Ungraspable a poem by Colleen Keating

 

ungraspable

it happened with the turn of tide
on a shallow sandy shoal
now it had beached dry

hot air sharp as spears
summer sun
glistening on its silver grey skin

blue spots shimmered across its flank
as it flapped intermittently
like a large bird with a broken wing

our carefree stroll along the beach
stopped
here was a life and death matter

the world was silent
only the waves measuring time
like a tolling bell

a young stingray lay before us
like a sacrificial lamb
eyes open as if pleading

using our bucket we splashed
water over its fretting skin
like cooling a fever

until it was still
then we noticed the hook
embedded in its flesh

we got down on our knees
my grandson and i
as if to reassure this creature

there was a tenderness
confusion
a hole of helplessness

a lifesaver brought a spade –
i was sorry it could not be pushed back
to sigh one last time amidst the waves

later the piled up hill of sand
was still there
Is that where he is? my grandson asked

it was time to take his little hand
and walk to the edge of the ocean
listen to its rill whoose back and forth

see its gifts of shells and spinning stones
watch the gulls whirl in the thrill of life
feel the ungraspable cycle of give and take

by Colleen Keating

 

A Stingray story  with Mum, Grandma ,Edison and Darcy

(Written while we were holidaying at the Dolphin House)

It happened in the dark of night
on The Entrance beach
and in the morning
it made us all so sad.

It happened at high tide
and we found it as we were rambling
along the edge of the waves
playing happily with pieces of Neptunes Necklace

and looking for all sort of shells the high tide had left behind.
It was Mum and Grandma and us two boys Edison and Darcy.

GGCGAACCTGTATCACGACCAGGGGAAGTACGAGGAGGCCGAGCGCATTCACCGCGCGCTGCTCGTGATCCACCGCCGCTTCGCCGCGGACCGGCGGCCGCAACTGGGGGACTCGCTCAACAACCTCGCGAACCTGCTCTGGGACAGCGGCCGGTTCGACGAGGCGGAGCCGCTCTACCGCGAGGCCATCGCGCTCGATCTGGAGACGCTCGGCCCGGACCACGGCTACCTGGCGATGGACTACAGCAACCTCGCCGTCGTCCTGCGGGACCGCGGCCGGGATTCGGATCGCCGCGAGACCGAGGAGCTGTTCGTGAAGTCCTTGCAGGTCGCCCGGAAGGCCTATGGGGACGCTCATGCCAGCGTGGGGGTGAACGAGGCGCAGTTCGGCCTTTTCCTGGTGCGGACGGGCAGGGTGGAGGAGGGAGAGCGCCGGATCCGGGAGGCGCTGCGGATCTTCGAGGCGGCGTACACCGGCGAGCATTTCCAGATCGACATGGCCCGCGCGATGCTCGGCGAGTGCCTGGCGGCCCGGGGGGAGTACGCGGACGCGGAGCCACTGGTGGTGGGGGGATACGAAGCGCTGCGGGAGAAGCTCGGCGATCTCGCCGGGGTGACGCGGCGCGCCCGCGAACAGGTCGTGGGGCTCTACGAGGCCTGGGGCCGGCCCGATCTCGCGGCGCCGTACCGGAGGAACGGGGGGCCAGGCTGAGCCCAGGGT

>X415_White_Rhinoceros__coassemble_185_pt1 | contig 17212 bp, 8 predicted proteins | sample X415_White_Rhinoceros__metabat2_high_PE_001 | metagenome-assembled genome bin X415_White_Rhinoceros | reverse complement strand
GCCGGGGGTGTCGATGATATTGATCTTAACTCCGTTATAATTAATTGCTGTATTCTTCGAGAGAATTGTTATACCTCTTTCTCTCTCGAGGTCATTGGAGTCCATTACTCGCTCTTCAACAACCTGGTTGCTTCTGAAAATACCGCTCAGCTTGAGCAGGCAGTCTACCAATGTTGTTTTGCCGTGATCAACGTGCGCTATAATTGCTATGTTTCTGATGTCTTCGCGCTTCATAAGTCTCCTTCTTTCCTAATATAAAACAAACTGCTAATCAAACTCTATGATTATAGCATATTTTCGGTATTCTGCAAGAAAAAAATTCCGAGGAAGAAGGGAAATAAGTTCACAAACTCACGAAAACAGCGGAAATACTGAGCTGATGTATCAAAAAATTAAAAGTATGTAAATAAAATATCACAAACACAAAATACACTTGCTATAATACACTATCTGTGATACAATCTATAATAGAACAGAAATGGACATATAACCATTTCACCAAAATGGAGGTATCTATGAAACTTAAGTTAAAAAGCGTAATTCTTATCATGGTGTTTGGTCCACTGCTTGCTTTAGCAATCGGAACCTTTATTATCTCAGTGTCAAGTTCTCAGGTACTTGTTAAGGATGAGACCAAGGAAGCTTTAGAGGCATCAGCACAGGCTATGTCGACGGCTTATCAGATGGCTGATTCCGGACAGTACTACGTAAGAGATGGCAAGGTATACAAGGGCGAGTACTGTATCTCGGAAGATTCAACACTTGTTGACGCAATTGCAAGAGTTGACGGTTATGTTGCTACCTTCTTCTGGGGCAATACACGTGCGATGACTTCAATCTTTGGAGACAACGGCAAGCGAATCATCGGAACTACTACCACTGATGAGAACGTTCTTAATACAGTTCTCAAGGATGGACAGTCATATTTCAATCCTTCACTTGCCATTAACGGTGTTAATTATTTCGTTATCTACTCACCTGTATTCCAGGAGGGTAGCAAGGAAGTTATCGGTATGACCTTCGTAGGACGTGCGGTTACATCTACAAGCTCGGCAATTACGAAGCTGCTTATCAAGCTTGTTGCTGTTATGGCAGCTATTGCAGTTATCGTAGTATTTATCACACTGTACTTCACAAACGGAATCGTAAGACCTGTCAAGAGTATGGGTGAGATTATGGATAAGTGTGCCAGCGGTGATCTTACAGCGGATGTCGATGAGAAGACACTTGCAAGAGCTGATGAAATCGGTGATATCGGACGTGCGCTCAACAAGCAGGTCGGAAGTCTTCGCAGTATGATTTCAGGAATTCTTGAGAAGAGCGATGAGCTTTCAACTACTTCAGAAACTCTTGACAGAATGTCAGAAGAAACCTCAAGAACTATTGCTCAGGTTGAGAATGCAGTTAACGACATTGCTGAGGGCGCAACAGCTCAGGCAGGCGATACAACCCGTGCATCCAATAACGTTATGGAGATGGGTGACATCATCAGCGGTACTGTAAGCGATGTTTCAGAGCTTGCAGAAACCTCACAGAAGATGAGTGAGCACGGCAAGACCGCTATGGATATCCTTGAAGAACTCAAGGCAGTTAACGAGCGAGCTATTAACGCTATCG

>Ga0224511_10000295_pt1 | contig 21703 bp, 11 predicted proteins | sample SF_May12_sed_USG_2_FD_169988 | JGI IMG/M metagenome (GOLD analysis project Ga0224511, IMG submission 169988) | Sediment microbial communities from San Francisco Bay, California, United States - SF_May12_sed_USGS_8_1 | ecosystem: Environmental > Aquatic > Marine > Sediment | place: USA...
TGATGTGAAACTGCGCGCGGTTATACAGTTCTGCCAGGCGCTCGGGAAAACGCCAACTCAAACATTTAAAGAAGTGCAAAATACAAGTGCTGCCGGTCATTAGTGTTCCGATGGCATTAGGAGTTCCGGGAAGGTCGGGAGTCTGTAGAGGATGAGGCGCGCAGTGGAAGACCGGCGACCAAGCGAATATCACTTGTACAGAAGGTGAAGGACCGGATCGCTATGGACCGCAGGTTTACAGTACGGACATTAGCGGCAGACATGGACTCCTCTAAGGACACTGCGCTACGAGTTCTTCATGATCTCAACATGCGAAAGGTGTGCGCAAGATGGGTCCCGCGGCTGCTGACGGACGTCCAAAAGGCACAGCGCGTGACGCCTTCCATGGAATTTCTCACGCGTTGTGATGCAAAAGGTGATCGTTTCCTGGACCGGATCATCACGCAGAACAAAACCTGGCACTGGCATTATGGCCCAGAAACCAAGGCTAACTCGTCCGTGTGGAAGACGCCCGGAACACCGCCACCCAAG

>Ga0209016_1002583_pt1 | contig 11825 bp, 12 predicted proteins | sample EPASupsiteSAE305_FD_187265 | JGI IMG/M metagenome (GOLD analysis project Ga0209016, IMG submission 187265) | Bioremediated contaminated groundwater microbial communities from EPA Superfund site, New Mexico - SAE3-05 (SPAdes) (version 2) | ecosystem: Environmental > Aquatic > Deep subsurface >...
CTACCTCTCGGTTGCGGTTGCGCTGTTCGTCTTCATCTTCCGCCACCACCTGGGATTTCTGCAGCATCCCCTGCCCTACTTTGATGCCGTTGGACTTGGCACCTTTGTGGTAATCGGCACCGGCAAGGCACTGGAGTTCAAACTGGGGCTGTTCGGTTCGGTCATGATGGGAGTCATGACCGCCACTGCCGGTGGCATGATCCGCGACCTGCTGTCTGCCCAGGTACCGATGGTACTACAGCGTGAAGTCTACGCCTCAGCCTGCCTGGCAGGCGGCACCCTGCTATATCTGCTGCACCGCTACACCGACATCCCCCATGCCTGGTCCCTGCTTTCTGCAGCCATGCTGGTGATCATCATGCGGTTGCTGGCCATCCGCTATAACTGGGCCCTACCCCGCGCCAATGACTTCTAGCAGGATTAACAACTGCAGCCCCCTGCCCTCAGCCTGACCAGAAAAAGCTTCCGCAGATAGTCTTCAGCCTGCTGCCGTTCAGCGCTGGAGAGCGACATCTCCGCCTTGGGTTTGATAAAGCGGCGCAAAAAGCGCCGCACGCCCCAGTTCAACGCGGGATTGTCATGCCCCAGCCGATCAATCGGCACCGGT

We were jumping in the waves and running up on the sand
and then we saw it
a large grey and blue blob lying helplessly on the sand
it was a large greyish stingray
beached, left behind when the tide went out

 

It couldn’t breath air because it doesn’t have lungs.
It has gills like fish and breathes its air through the water
Mum thought she saw it take a last gulp.
It was too heavy to push back in the sea.
It lay there before us all .
It looked so beautiful in the sunlight.

It was grey with beautiful blue marking
and sad eyes and open gills.

We all patted it and were surprised at it soft sticky skin.
and remembered the Torpedo Rays in Octanauts.

We stood helplessly by, till a lifesaver came
He turned it over and it became an even sadder story

because it had a fishing hook embedded in its blobby flesh .

We felt so mad about people who don’t look after our sea because all the sea creatures are so endangered by plastics and pollution.

Back at home we looked up fun fact about Stingrays
and it was good to learn some interesting things.

 

Fun Facts about Stingrays

1 They are one of the beautiful creatures of the sea as they move along in the water. 

2 They have no bones in their body – their skeleton is made up of flexible cartilage (the bendy stuff that your ears and nose are made of

3 Baby stingray are hatched from eggs that are held within the body of the mother 

4 They use a super set of electric senses to search for food. Their eyes are on the top side of their body   and their mouth and gills are found underneath so in murky water this electromagnetic sense is especially useful for searching for prey.

5 they like to live by themselves  and only come together for breeding . 

6 They protect themselves with venomous spines or barbs in their tail

7 They feed on fish clams and shrimp

8 Sadly they are now a threatened species .Overfishing, habitat loss and climate change are the major threats 

 

Thank you Edison for allowing me to use your drawing in this story.

Wild Moment: Thomas Keating-Jones, Published by John Muir Trust

A wintery hike on the Downs inspired nine year old Thomas to write An Ice Poem.